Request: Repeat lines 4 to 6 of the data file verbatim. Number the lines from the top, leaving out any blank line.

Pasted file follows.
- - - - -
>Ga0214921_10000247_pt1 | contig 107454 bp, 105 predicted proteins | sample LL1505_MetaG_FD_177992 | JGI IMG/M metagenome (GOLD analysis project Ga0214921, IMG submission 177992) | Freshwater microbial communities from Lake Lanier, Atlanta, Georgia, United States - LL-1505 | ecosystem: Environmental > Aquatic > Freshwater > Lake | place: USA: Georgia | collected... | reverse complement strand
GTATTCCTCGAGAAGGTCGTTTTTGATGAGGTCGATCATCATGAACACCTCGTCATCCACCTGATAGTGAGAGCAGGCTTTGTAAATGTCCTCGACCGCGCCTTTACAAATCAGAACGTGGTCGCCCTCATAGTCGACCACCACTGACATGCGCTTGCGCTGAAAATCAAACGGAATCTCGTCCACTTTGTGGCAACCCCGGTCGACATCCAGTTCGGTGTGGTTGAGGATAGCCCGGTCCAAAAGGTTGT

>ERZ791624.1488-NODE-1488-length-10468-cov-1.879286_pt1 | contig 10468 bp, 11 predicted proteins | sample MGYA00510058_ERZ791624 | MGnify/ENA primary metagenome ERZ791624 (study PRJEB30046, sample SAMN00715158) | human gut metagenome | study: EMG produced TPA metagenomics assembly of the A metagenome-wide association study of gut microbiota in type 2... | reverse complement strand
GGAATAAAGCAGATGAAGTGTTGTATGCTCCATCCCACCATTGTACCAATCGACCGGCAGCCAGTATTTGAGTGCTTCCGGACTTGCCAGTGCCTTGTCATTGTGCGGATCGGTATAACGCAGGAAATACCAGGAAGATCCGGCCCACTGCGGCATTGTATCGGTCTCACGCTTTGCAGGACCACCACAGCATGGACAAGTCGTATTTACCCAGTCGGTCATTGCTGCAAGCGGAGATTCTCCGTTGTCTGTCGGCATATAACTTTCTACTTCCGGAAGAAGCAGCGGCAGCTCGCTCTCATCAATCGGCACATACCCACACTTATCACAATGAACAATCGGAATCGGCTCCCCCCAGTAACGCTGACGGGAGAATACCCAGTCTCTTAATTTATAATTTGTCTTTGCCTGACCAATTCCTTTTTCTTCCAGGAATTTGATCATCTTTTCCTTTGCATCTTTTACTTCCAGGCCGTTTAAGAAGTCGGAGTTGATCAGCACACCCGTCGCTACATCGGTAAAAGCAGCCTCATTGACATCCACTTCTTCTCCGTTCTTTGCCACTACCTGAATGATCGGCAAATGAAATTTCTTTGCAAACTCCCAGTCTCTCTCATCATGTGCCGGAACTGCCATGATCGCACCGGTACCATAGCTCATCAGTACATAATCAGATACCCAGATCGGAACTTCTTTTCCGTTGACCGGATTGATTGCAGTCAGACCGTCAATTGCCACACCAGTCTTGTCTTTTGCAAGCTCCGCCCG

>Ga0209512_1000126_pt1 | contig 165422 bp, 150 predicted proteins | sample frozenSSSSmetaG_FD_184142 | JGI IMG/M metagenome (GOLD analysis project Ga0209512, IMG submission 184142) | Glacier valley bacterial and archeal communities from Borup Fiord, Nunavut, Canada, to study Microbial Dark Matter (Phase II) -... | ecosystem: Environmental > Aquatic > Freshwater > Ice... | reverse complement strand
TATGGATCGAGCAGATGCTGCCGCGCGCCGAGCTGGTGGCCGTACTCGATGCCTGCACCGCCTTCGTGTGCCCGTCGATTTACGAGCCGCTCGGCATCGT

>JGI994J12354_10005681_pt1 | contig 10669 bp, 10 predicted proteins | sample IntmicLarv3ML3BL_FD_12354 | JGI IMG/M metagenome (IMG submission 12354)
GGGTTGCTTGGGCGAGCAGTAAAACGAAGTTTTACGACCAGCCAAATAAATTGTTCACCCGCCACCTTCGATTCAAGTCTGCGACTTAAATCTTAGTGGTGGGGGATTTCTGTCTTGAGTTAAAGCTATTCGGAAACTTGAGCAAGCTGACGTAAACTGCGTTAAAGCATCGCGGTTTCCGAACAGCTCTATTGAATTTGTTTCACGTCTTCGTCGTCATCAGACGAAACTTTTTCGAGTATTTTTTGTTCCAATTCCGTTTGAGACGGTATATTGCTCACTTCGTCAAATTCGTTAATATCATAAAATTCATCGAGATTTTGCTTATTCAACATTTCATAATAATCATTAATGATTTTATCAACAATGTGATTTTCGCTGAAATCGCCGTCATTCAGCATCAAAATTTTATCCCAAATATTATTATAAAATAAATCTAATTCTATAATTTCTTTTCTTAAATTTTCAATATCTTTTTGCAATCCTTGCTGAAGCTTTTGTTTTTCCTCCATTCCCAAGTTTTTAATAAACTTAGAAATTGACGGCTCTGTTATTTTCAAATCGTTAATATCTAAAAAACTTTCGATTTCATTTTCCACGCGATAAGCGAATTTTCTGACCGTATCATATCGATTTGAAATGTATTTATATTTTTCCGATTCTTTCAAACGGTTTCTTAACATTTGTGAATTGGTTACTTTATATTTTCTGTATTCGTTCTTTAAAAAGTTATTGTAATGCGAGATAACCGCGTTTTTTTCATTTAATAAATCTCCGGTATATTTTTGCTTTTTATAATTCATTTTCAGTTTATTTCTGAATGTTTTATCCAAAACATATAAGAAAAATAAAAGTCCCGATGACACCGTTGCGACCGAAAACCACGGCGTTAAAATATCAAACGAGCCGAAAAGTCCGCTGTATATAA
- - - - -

GGAATAAAGCAGATGAAGTGTTGTATGCTCCATCCCACCATTGTACCAATCGACCGGCAGCCAGTATTTGAGTGCTTCCGGACTTGCCAGTGCCTTGTCATTGTGCGGATCGGTATAACGCAGGAAATACCAGGAAGATCCGGCCCACTGCGGCATTGTATCGGTCTCACGCTTTGCAGGACCACCACAGCATGGACAAGTCGTATTTACCCAGTCGGTCATTGCTGCAAGCGGAGATTCTCCGTTGTCTGTCGGCATATAACTTTCTACTTCCGGAAGAAGCAGCGGCAGCTCGCTCTCATCAATCGGCACATACCCACACTTATCACAATGAACAATCGGAATCGGCTCCCCCCAGTAACGCTGACGGGAGAATACCCAGTCTCTTAATTTATAATTTGTCTTTGCCTGACCAATTCCTTTTTCTTCCAGGAATTTGATCATCTTTTCCTTTGCATCTTTTACTTCCAGGCCGTTTAAGAAGTCGGAGTTGATCAGCACACCCGTCGCTACATCGGTAAAAGCAGCCTCATTGACATCCACTTCTTCTCCGTTCTTTGCCACTACCTGAATGATCGGCAAATGAAATTTCTTTGCAAACTCCCAGTCTCTCTCATCATGTGCCGGAACTGCCATGATCGCACCGGTACCATAGCTCATCAGTACATAATCAGATACCCAGATCGGAACTTCTTTTCCGTTGACCGGATTGATTGCAGTCAGACCGTCAATTGCCACACCAGTCTTGTCTTTTGCAAGCTCCGCCCG

>Ga0209512_1000126_pt1 | contig 165422 bp, 150 predicted proteins | sample frozenSSSSmetaG_FD_184142 | JGI IMG/M metagenome (GOLD analysis project Ga0209512, IMG submission 184142) | Glacier valley bacterial and archeal communities from Borup Fiord, Nunavut, Canada, to study Microbial Dark Matter (Phase II) -... | ecosystem: Environmental > Aquatic > Freshwater > Ice... | reverse complement strand
TATGGATCGAGCAGATGCTGCCGCGCGCCGAGCTGGTGGCCGTACTCGATGCCTGCACCGCCTTCGTGTGCCCGTCGATTTACGAGCCGCTCGGCATCGT